By comparison, nearly three-quarters of Americans or more say gender, race or ethnicity, or whether a relative attended the school should not factor into admissions decisions.

There are three graphs in the article, such as the one copied here, and a methodology section.

 

What is the status of Lake Mead?

Most of the western half of the U.S. continues to have various levels of drought (see U.S. Drought Monitor) and Lake Mead has reached a new low. The graph here is from the data on the Lake Mead at Hoover Dam, End of Month Elevation (feet) page by the Bureau of Reclamation. How low can Lake Mead go before it gets serious?

The Sept Lake Mead post and the July Lake Mead post, which has a link to the R code for the graph.

Are we done with snow for the year?

If you check the Climate.gov page Interactive map: Latest snow on record for thousands of U.S. weather stations by Tom Di Liberto (updated 3/30/2022) you can find the date of the last snowfall on record at a weather station near you. On the map:

This interactive map shows the latest day for which measurable snow (accumulations of greater than 0.1 inches) was recorded for thousands of U.S. weather stations during their period of operation (up through April 11, 2018.) Purple colors reflect latest-snowfall dates that occurred later in the year, while bluer shades reflect earlier dates for the last snow of the year.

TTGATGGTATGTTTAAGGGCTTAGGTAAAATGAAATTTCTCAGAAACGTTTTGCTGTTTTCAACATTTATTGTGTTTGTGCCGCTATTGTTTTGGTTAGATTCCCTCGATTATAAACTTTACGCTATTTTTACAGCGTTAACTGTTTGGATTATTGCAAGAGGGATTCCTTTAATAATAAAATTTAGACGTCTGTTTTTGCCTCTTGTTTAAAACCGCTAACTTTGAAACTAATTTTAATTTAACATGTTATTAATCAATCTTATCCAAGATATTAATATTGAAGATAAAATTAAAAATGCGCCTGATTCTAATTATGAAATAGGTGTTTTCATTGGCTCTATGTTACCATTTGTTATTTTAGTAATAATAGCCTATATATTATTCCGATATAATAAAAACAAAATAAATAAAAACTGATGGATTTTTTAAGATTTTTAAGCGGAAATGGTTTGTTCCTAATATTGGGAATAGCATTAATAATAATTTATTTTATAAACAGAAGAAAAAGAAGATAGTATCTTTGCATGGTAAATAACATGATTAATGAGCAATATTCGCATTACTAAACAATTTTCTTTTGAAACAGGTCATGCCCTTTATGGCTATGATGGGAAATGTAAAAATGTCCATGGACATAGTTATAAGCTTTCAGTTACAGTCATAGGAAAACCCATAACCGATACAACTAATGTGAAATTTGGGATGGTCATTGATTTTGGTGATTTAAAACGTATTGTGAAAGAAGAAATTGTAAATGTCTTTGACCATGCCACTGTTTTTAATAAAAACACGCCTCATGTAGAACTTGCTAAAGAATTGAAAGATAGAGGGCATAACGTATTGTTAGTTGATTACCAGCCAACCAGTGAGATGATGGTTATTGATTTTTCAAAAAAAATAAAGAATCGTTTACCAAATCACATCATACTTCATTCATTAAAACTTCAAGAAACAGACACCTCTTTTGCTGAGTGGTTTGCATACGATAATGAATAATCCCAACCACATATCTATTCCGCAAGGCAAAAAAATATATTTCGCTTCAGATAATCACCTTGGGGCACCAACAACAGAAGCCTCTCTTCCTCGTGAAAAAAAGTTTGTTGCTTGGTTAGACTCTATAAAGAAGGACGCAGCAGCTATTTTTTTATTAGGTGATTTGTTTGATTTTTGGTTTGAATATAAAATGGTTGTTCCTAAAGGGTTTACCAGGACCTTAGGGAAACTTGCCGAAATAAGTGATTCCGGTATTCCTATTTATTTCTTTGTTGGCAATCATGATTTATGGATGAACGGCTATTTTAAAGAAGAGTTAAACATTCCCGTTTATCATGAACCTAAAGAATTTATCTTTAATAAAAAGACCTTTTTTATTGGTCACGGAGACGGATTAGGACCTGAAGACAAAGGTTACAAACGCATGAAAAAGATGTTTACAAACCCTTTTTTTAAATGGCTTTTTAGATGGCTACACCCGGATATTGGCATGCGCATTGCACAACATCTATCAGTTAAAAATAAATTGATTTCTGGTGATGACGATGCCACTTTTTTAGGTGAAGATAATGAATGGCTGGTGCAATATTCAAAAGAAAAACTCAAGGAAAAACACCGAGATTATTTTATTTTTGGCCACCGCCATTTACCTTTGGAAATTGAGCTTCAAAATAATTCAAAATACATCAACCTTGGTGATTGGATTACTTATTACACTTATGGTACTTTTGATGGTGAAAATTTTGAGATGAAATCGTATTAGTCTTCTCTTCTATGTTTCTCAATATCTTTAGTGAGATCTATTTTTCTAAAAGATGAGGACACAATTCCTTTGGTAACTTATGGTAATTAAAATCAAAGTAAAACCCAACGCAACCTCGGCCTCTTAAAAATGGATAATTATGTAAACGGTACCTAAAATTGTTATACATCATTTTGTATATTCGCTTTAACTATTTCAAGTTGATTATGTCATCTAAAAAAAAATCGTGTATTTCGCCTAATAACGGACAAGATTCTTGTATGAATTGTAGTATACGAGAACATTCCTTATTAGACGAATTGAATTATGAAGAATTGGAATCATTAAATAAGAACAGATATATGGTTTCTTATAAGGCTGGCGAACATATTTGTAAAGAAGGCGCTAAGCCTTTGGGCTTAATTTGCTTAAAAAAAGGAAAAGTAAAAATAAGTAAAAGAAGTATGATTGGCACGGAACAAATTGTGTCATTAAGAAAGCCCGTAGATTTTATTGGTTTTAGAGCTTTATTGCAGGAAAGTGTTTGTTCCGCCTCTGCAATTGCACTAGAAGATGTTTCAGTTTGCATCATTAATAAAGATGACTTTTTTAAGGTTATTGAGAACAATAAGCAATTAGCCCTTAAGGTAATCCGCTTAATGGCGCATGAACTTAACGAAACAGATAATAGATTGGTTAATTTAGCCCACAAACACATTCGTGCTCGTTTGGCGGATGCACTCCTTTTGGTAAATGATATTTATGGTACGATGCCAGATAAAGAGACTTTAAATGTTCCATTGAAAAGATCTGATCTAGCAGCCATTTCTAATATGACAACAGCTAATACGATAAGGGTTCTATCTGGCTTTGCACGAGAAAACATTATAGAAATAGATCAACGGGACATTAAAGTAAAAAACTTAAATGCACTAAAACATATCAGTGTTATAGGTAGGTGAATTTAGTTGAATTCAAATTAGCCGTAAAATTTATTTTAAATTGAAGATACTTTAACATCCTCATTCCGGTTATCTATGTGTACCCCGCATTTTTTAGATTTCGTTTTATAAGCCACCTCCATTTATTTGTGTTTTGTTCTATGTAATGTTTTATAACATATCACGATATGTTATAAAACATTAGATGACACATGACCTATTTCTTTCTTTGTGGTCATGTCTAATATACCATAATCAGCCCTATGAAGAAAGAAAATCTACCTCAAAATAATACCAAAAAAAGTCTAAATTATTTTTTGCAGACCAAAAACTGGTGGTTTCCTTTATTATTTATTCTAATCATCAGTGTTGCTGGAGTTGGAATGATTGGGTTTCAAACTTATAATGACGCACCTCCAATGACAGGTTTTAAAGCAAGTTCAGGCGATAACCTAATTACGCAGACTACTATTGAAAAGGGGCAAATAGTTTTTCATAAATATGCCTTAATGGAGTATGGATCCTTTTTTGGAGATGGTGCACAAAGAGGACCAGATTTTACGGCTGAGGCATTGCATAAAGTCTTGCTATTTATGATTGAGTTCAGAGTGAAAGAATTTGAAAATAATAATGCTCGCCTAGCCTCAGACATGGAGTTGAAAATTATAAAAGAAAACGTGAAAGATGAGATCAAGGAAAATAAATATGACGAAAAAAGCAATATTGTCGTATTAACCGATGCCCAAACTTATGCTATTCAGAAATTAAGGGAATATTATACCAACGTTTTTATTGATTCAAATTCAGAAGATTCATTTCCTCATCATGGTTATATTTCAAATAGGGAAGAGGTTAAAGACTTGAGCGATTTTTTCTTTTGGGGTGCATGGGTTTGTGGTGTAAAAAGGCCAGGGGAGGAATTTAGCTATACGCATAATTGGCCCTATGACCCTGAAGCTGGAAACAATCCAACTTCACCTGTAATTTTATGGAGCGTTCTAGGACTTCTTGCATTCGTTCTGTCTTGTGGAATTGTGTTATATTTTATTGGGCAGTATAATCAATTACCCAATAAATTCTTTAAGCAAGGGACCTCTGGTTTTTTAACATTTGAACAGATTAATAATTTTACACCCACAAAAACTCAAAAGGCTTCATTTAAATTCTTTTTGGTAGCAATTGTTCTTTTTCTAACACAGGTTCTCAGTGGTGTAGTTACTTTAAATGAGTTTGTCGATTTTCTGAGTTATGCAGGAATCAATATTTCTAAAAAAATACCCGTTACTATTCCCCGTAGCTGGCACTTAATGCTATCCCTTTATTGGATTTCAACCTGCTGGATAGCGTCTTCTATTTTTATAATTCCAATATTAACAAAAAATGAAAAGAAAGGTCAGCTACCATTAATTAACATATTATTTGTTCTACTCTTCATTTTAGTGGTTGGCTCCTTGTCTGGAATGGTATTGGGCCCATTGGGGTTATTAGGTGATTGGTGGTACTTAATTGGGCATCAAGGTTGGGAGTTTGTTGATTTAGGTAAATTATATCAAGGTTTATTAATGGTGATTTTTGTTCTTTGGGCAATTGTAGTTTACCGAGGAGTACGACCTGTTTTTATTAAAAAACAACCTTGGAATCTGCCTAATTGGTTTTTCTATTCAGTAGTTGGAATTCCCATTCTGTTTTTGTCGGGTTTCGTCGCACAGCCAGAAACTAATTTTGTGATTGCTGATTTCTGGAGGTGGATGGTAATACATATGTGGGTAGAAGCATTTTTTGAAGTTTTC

On one of the patterns in the map:

The interesting wrinkle is that the change in date of the latest final snow of the season does not follow a strictly east to west line across the country, even to the east of the Rockies, as it would if latitude were the only influence. Instead, it appears to occur on a diagonal across the Great Plains and into the Midwest. Why is that? Well the answer lies both to the south (the Gulf of Mexico) and the north (Canada).

As the calendar moves into spring, warmer air from closer to tropics and over the Gulf of Mexico begins to moderate temperatures enough over the southeast to make it difficult for temperatures to be cold enough for snow. Meanwhile, cold air that resides in the interior of Canada can still funnel south, bounded on one side by the Rocky Mountains, allowing for the occasional late spring snowfall, even as far south as higher elevations in New Mexico.

There are no direct data sources but the map is interesting.